Now onto the hoe. Perhaps you’ve already read about the good results we’ve been able to observe in the first garden so far. What we’ve also been able to observe is weeds. Lots and lots of (so far tiny) weeds. This is truly a glass-is-half-full kind of post, because the weeds gave us a chance to use our weeding hoe. No, seriously.
Amanda and I resisted almost all the organic farming trinkets offered for sale at the Southern SAWG (Sustainable Agriculture Working Group) meeting we attended in Louisville in early 2008. We had already bought Longleaf Breeze but had made relatively few changes to it, and we didn’t want to blow money on purchases we would later regret. We fell in love, though, with this DeWit weeding hoe. Really long handle, and a REALLY sharp blade.
Last weekend was the first time we had weeds, so it was our first chance to use the weeding hoe. It actually was a joy to use, because it’s so smooth.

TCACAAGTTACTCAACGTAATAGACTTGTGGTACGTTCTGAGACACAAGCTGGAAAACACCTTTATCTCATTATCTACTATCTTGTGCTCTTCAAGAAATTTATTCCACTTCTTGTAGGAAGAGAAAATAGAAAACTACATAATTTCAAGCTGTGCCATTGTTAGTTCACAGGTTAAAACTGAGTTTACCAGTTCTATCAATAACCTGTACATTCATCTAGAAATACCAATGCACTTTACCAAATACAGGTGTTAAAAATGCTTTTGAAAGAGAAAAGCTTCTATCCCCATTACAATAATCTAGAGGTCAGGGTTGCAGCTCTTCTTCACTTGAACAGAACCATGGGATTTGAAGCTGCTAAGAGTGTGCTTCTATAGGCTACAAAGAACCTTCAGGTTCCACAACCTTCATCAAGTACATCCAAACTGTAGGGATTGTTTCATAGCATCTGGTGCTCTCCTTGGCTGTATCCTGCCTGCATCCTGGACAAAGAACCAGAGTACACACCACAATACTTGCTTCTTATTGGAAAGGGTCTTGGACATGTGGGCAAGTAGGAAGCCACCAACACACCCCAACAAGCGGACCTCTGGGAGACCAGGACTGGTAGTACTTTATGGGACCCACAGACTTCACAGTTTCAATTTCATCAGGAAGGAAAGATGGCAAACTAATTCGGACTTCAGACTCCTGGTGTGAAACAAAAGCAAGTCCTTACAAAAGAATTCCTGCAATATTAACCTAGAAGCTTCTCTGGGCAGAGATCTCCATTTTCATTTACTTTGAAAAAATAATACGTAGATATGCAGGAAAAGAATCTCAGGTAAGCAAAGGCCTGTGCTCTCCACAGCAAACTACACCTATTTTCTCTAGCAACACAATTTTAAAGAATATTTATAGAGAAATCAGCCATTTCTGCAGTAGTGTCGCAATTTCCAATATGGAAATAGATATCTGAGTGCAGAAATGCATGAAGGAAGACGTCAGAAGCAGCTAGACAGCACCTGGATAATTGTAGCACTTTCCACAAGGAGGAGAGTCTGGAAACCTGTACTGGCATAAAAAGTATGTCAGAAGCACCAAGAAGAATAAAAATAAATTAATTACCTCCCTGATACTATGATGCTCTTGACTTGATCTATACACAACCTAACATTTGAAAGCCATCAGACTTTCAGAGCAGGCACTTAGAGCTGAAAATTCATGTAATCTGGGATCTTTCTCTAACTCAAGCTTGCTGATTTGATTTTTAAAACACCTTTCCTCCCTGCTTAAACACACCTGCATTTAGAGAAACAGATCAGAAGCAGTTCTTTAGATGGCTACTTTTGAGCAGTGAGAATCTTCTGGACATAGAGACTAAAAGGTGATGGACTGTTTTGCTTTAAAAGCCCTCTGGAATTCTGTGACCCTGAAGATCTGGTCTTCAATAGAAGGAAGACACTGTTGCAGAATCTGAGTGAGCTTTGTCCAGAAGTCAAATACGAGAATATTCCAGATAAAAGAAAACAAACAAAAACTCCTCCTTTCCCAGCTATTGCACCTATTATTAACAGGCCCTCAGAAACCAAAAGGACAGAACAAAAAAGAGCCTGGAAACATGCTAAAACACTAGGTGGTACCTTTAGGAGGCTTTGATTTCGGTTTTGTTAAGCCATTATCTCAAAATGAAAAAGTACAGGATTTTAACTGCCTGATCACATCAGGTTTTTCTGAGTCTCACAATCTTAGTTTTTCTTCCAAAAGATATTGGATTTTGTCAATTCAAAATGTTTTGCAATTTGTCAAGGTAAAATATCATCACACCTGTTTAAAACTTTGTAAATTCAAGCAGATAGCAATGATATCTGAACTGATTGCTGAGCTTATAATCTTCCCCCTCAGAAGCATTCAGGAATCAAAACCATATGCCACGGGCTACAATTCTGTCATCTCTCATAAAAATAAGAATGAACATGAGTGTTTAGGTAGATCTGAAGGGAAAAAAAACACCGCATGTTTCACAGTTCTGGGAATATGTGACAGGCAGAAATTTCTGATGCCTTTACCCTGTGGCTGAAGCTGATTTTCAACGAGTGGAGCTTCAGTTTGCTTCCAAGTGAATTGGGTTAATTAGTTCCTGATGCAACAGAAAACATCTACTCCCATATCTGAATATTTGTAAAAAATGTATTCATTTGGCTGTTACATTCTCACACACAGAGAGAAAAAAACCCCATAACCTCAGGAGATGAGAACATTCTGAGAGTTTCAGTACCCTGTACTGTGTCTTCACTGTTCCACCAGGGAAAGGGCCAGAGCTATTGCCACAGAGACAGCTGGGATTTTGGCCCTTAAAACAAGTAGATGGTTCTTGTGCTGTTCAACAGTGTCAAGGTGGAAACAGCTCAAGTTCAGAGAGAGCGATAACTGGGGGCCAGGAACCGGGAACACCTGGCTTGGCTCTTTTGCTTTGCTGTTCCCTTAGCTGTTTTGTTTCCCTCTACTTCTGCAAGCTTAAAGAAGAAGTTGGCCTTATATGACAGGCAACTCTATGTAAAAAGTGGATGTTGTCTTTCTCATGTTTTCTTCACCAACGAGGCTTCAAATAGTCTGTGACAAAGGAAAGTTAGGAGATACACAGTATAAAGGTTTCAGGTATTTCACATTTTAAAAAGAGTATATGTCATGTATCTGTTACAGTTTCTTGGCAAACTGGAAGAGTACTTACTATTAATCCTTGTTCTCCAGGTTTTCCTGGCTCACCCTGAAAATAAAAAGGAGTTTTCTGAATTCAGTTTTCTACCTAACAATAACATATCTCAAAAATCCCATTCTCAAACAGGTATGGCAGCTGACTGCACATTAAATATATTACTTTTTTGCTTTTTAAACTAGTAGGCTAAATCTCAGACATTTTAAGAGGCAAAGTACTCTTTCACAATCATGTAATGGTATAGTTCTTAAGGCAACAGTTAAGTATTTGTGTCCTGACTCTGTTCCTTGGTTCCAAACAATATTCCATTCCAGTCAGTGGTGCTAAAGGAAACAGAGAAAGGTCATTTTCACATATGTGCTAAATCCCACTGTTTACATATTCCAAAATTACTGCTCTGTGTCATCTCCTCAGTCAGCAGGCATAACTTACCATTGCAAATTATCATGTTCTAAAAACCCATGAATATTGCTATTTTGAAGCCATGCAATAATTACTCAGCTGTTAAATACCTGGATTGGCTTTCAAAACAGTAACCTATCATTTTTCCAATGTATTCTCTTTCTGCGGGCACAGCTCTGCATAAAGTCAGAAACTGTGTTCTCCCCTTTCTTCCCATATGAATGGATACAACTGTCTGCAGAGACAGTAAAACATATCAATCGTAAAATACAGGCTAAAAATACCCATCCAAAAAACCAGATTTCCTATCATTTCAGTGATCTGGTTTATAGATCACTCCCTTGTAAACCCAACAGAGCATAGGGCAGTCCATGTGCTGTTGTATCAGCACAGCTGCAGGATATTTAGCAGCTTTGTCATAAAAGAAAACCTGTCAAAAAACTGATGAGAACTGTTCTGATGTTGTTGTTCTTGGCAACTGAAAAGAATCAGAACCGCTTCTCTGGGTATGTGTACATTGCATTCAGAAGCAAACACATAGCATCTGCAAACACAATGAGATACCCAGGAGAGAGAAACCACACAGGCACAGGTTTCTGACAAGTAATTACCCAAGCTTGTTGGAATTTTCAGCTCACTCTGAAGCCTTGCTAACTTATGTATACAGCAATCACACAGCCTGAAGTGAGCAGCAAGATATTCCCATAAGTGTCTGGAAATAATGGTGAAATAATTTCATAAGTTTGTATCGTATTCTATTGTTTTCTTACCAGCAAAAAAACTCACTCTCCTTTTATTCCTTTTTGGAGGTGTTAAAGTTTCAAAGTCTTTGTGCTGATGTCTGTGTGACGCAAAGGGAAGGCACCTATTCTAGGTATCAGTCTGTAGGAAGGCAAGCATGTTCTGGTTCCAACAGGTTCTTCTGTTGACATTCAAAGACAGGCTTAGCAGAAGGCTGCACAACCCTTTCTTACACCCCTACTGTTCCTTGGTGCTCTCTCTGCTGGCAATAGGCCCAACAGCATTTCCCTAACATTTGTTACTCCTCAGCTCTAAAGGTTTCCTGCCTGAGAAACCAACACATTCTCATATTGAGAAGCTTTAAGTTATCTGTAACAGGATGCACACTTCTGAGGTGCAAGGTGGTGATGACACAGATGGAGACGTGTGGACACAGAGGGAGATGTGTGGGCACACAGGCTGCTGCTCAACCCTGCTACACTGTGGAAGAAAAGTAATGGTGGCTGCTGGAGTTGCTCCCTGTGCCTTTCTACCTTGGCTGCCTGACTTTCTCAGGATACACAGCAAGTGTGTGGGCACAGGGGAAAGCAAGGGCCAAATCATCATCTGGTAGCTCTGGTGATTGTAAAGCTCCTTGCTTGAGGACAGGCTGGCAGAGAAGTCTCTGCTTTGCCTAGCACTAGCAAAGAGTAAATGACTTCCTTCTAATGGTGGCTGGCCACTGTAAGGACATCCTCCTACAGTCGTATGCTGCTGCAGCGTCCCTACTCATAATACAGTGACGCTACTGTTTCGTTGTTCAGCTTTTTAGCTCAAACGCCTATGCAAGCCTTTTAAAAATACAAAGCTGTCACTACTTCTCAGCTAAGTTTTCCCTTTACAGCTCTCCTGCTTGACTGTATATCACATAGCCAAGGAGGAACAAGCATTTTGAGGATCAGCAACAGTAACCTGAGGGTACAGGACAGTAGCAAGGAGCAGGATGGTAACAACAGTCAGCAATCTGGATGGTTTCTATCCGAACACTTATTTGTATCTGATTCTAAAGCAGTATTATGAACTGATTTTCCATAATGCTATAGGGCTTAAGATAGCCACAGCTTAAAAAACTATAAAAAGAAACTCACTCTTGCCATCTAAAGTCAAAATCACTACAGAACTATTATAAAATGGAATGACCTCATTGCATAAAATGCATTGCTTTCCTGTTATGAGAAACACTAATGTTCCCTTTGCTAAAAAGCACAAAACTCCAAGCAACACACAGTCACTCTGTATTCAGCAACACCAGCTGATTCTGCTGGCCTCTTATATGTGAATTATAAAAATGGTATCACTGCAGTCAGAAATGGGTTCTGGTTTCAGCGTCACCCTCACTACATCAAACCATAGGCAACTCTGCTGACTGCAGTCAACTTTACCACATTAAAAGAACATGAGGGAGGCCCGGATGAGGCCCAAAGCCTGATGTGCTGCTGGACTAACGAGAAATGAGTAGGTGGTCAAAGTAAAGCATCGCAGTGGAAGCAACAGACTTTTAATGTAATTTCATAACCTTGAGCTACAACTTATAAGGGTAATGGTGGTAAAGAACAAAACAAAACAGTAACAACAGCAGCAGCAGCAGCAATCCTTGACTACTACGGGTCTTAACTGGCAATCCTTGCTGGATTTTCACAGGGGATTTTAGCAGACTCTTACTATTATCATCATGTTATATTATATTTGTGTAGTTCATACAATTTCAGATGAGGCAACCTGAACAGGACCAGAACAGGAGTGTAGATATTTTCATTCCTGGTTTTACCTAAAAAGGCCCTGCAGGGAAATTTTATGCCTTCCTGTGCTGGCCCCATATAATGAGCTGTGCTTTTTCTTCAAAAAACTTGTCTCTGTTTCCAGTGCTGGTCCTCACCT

You clearly need to get in there early when the weeds are tiny. Once they get a heavy stalk on them, you’re in trouble. But with the tender weeds, it’s almost like sweeping. I can tell you that this picture shows me using the hoe all wrong. You’re supposed to stand erect when you use it. We didn’t figure that out until after we took the picture, but now we know.
This is not a “scuffle” hoe, which is a term we hear bandied about. As I understand it, a scuffle hoe has a sharpened edge on the front and the back so you can push and pull. This one has a sharp edge only along one edge; it’s designed only to be pulled. We like it. Come on, weeds. Give us your best shot. My wife will show you who’s boss!
Dear Friends, So glad to hear of your weeding hoe. I’ve used a hand held japanese weeder for years and LOVE it. Same general principle but, get this, there is a left or right handed weeder HA HA. I’ll bring it with me next time. LOVE